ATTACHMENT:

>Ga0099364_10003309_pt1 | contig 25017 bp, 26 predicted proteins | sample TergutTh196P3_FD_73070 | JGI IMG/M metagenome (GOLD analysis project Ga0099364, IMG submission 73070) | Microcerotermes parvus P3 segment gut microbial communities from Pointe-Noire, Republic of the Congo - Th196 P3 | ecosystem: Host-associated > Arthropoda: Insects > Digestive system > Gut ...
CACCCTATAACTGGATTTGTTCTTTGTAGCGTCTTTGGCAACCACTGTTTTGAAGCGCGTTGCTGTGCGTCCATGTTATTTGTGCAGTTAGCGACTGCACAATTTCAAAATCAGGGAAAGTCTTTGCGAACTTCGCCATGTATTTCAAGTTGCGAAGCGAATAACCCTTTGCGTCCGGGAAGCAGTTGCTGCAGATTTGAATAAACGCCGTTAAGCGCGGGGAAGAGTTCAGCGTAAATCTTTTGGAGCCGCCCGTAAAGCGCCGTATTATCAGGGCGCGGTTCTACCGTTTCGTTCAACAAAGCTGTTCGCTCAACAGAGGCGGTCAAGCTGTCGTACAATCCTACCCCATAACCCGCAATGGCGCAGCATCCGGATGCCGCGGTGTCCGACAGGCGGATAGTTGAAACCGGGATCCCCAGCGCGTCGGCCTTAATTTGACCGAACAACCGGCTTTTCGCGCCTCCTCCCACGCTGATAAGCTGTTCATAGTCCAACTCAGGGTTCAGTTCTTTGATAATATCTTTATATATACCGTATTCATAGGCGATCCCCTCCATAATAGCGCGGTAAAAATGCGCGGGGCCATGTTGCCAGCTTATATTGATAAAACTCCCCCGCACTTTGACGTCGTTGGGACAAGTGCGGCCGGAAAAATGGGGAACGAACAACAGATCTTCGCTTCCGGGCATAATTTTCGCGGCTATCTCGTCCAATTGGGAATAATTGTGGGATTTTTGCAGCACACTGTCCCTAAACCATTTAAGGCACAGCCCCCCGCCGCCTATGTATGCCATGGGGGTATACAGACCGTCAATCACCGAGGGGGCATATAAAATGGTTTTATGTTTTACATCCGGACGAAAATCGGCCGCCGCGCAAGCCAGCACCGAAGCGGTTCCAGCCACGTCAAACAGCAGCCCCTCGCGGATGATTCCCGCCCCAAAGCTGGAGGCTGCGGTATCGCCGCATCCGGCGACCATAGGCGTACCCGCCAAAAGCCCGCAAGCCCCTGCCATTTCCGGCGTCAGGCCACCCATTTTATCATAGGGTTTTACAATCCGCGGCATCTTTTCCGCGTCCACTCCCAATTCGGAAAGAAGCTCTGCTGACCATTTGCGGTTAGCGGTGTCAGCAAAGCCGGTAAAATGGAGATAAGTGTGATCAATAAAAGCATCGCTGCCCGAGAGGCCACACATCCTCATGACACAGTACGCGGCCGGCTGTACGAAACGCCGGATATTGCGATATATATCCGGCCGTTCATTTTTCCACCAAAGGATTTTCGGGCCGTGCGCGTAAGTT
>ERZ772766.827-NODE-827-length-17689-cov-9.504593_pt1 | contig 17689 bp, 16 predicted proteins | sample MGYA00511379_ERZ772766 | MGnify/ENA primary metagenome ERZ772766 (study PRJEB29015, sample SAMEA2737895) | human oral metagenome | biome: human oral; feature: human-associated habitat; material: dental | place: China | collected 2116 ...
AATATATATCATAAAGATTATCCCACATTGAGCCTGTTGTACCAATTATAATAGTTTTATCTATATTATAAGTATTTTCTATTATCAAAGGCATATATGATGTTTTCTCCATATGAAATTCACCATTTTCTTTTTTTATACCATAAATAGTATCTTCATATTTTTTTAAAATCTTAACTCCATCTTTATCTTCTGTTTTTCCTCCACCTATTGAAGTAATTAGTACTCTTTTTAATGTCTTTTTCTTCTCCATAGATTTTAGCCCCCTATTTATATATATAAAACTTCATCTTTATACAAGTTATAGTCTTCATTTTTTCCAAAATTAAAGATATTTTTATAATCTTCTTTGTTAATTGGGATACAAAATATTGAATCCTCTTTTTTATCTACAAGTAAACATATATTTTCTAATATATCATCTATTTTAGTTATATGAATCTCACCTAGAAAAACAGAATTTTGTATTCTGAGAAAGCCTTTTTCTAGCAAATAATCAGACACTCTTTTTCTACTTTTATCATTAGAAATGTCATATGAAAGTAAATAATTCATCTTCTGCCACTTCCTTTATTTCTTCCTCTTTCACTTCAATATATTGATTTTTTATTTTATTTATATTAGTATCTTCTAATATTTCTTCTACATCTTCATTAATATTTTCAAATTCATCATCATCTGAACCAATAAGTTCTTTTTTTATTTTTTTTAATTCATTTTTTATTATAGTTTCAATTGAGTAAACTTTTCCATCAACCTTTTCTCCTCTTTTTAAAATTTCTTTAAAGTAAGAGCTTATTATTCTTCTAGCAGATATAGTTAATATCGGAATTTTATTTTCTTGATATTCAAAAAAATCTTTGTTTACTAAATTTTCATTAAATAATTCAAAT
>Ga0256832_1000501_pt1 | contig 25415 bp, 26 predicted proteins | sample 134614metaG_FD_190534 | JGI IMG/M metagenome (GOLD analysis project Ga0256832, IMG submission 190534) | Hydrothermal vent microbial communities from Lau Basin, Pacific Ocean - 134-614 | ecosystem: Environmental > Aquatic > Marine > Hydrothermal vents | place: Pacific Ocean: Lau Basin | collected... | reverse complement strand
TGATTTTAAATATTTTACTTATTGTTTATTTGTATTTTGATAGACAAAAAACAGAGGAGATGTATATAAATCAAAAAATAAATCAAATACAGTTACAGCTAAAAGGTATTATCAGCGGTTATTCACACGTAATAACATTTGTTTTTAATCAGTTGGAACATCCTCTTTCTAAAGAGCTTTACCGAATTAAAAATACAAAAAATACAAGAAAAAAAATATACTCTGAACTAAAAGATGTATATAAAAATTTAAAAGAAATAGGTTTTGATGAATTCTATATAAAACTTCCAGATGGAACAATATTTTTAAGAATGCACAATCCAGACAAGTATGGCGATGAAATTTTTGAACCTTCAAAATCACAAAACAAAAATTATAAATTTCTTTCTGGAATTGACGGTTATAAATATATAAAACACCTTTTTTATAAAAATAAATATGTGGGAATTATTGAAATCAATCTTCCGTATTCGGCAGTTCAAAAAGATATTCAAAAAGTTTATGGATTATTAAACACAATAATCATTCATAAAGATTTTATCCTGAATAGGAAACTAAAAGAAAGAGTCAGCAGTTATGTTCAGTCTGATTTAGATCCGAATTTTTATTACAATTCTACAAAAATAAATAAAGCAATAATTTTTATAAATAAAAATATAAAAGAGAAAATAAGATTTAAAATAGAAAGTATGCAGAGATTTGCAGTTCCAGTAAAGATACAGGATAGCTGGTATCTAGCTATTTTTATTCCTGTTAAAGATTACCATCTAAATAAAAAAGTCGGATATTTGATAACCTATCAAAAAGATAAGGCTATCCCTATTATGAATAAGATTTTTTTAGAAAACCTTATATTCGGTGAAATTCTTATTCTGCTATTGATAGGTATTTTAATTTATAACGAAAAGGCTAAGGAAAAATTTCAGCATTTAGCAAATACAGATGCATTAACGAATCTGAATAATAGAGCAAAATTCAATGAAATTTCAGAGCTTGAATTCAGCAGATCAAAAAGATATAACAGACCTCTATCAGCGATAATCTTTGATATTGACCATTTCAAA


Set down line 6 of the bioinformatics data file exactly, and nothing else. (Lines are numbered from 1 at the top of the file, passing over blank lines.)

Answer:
TGATTTTAAATATTTTACTTATTGTTTATTTGTATTTTGATAGACAAAAAACAGAGGAGATGTATATAAATCAAAAAATAAATCAAATACAGTTACAGCTAAAAGGTATTATCAGCGGTTATTCACACGTAATAACATTTGTTTTTAATCAGTTGGAACATCCTCTTTCTAAAGAGCTTTACCGAATTAAAAATACAAAAAATACAAGAAAAAAAATATACTCTGAACTAAAAGATGTATATAAAAATTTAAAAGAAATAGGTTTTGATGAATTCTATATAAAACTTCCAGATGGAACAATATTTTTAAGAATGCACAATCCAGACAAGTATGGCGATGAAATTTTTGAACCTTCAAAATCACAAAACAAAAATTATAAATTTCTTTCTGGAATTGACGGTTATAAATATATAAAACACCTTTTTTATAAAAATAAATATGTGGGAATTATTGAAATCAATCTTCCGTATTCGGCAGTTCAAAAAGATATTCAAAAAGTTTATGGATTATTAAACACAATAATCATTCATAAAGATTTTATCCTGAATAGGAAACTAAAAGAAAGAGTCAGCAGTTATGTTCAGTCTGATTTAGATCCGAATTTTTATTACAATTCTACAAAAATAAATAAAGCAATAATTTTTATAAATAAAAATATAAAAGAGAAAATAAGATTTAAAATAGAAAGTATGCAGAGATTTGCAGTTCCAGTAAAGATACAGGATAGCTGGTATCTAGCTATTTTTATTCCTGTTAAAGATTACCATCTAAATAAAAAAGTCGGATATTTGATAACCTATCAAAAAGATAAGGCTATCCCTATTATGAATAAGATTTTTTTAGAAAACCTTATATTCGGTGAAATTCTTATTCTGCTATTGATAGGTATTTTAATTTATAACGAAAAGGCTAAGGAAAAATTTCAGCATTTAGCAAATACAGATGCATTAACGAATCTGAATAATAGAGCAAAATTCAATGAAATTTCAGAGCTTGAATTCAGCAGATCAAAAAGATATAACAGACCTCTATCAGCGATAATCTTTGATATTGACCATTTCAAA